An Empirical Note on Health Vulnerability and Health Information Digital Divide: A Study of Indian Patients

An Empirical Note on Health Vulnerability and Health Information Digital Divide: A Study of Indian Patients

Jaya Rani (Sikkim Manipal University, India), Ajeya Jha (Sikkim Manipal University, India), Jitendra Kumar (Sikkim Manipal University, India), Samrat Kumar Mukherjee (Sikkim Manipal University, India) and Saibal Kumar Saha (Sikkim Manipal University, India)
DOI: 10.4018/978-1-7998-0357-7.ch002

Abstract

Availability of healthcare information on the Internet has made it possible for patients or their relatives to search for such information. Considering the delicate nature of such information as well as its great need felt by the society, it is important to know who are these people who actively search for online healthcare information and also those who are unable to do so. In all, 754 respondents participated in the survey. The variables selected from literature survey and exploratory study are Health Information Digital Divide, Income, Having E-mail id, access to Internet, geographical location, Education, family-type, age, and gender. As the data is categorical, the significance of difference has been calculated using Chi-square test. Later discriminant analysis was conducted to predict patients who make online health information searches and the ones who do not. Using discriminant analysis, 94.5 percent of patients who make online health information searches could be correctly predicted. Prediction is 99.7% for the patients who do not indulge in online health information search.
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Literature Review

Healthcare, along with agriculture, remains the core concerns for human societies as these are most elemental to life itself. Consequently, hence how the digital divide affects health care is an important question. Further Information is considered a vital resource in health condition improvement because it is “the first step to every healthy choice” (Gann, 1986) and it is “on a continuum between health education and health promotion” (Rolinson, 1998).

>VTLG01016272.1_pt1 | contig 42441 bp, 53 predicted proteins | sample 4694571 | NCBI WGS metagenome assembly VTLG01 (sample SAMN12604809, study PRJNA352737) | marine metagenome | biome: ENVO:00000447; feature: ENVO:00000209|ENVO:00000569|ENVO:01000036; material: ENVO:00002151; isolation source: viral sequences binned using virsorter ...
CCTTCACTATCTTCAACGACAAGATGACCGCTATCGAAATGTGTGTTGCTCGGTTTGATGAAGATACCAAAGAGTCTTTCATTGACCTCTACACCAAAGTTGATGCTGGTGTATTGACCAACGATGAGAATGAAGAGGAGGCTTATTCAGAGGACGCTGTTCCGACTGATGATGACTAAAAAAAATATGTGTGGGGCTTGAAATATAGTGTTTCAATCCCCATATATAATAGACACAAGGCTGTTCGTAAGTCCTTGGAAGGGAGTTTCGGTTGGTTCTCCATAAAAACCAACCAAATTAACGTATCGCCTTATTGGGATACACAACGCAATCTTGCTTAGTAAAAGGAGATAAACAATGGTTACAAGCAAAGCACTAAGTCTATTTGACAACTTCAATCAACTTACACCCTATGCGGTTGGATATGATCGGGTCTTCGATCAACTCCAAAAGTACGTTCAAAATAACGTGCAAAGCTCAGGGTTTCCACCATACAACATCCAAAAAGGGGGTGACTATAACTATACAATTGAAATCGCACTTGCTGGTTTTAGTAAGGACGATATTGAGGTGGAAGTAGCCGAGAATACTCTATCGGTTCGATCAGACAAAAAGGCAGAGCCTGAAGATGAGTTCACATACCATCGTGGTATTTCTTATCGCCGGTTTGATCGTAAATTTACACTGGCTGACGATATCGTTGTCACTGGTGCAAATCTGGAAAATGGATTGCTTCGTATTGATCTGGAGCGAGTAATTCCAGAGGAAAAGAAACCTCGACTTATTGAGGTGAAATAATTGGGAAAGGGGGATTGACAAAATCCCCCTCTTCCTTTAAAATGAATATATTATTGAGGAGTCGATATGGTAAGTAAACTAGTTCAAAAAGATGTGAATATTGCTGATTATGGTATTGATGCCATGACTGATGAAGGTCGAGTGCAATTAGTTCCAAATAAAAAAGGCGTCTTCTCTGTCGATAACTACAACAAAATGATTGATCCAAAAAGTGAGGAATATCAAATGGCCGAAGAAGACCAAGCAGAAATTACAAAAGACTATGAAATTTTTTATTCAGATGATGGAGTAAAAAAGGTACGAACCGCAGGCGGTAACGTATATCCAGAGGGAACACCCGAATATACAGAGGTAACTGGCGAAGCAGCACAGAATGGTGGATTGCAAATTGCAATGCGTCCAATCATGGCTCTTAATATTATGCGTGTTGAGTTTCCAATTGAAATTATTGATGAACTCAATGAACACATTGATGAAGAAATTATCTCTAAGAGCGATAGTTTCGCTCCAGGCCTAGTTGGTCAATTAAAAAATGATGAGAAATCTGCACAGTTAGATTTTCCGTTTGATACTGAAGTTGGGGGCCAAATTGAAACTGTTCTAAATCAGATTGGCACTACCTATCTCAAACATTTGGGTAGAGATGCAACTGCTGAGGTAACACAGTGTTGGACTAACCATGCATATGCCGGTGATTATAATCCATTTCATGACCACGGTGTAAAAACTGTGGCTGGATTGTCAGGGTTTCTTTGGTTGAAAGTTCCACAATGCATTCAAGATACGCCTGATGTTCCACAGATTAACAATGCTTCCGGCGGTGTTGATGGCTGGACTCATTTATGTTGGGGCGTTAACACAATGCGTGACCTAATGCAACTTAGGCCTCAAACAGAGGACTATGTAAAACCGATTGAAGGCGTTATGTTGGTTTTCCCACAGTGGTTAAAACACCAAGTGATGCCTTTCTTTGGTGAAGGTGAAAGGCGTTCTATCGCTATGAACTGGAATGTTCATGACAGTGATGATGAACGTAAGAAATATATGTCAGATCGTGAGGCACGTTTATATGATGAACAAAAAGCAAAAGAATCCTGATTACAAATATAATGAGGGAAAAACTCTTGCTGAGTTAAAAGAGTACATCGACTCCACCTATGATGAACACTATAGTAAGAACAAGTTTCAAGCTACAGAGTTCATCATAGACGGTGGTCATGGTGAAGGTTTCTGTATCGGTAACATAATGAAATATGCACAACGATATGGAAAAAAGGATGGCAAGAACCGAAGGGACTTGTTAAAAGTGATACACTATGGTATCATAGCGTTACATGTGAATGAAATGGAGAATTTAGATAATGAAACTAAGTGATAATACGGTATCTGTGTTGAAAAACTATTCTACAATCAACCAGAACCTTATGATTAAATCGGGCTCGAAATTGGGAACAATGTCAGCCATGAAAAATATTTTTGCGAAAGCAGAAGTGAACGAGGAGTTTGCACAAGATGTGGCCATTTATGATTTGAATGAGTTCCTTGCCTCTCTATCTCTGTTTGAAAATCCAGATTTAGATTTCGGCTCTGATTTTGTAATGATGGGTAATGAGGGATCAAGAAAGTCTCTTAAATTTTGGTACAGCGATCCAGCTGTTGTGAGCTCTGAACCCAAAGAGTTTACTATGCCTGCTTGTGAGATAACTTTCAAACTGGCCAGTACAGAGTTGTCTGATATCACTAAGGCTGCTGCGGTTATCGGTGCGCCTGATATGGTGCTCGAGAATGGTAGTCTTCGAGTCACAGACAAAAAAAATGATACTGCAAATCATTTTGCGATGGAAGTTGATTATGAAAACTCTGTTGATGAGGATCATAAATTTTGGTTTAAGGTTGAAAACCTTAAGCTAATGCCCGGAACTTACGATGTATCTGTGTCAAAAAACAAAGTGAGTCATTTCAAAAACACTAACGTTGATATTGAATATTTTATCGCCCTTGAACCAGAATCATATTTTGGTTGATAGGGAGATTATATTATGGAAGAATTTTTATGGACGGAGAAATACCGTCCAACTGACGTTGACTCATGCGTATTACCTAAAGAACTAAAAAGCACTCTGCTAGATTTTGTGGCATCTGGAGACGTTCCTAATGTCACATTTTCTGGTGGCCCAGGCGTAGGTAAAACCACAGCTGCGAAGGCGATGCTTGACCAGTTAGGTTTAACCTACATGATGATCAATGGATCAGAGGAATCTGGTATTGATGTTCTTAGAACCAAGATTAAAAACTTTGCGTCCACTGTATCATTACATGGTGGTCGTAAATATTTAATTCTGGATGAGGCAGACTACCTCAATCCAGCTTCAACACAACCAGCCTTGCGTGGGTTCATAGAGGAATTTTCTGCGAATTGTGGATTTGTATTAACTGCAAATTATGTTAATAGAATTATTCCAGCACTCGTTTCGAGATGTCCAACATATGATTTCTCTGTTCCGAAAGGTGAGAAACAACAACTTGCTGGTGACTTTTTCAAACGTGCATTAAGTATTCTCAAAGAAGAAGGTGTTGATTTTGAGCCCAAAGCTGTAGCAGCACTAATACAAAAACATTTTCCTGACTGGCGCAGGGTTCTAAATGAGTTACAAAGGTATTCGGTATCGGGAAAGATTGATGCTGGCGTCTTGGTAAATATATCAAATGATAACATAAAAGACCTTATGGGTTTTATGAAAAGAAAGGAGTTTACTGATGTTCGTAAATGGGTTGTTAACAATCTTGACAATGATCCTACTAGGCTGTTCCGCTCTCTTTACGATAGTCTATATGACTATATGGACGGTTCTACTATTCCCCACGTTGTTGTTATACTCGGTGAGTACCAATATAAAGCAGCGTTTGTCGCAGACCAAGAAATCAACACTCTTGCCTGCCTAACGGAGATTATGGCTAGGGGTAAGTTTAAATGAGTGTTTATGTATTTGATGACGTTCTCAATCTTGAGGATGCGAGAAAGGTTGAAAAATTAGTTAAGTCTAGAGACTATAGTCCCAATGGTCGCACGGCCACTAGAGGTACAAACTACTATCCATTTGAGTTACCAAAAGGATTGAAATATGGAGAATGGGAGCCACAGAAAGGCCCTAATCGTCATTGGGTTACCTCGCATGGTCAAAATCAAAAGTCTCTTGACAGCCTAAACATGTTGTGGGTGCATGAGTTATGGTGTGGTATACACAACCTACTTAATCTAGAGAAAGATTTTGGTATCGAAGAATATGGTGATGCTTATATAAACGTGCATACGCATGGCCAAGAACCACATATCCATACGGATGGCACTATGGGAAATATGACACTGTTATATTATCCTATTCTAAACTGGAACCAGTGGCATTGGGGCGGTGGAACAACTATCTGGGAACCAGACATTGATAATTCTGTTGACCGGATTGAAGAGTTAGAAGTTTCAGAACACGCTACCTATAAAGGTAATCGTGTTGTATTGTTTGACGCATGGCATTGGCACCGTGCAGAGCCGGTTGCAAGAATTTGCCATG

Healthcare has been affected because of the digital revolution we have experienced in last 3 decades. Before the advent of the Internet, healthcare providers were the sole and legally authorized individuals with access to gain, interpret, analyze and convey health information. This naturally resulted in them having exalted status in their relations with patients or health consumers (Giddens, 1991; Goldsmith, 2000; Hardey, 1999). Internet has at once opened the floodgates of information at the disposal of patients and common men. It, therefore needs to emphasis that, healthcare consumers seeking online information do not portray merely a change in transition in the way they seek information, or just an opportunity to avail what they could not earlier, but a dynamic shift in their empowerment vis-avis their own health. (Cotten, 2001). They have far greater ability to actively understand and influence their health status (D’Alessandro & Dosa, 2001), assume more responsibility for their own health, and participate in health care decisions (Anderson et al., 2003). This ability, though, has brought forth certain misgivings (Henwood et al., 2003) yet is being hailed as a right to information and physicians are being implored to treat patients as individuals and not as treatment opportunities’ (Gann & Needham, 1992). Even Information professionals, advocate empowerment of people through accessible health information (Calvano, 1996). Health information is promoted as essential in healthcare as it is believed to provide both direction and rationale for guiding strategic health behaviors, treatments, and decisions (Kreps, 2001).

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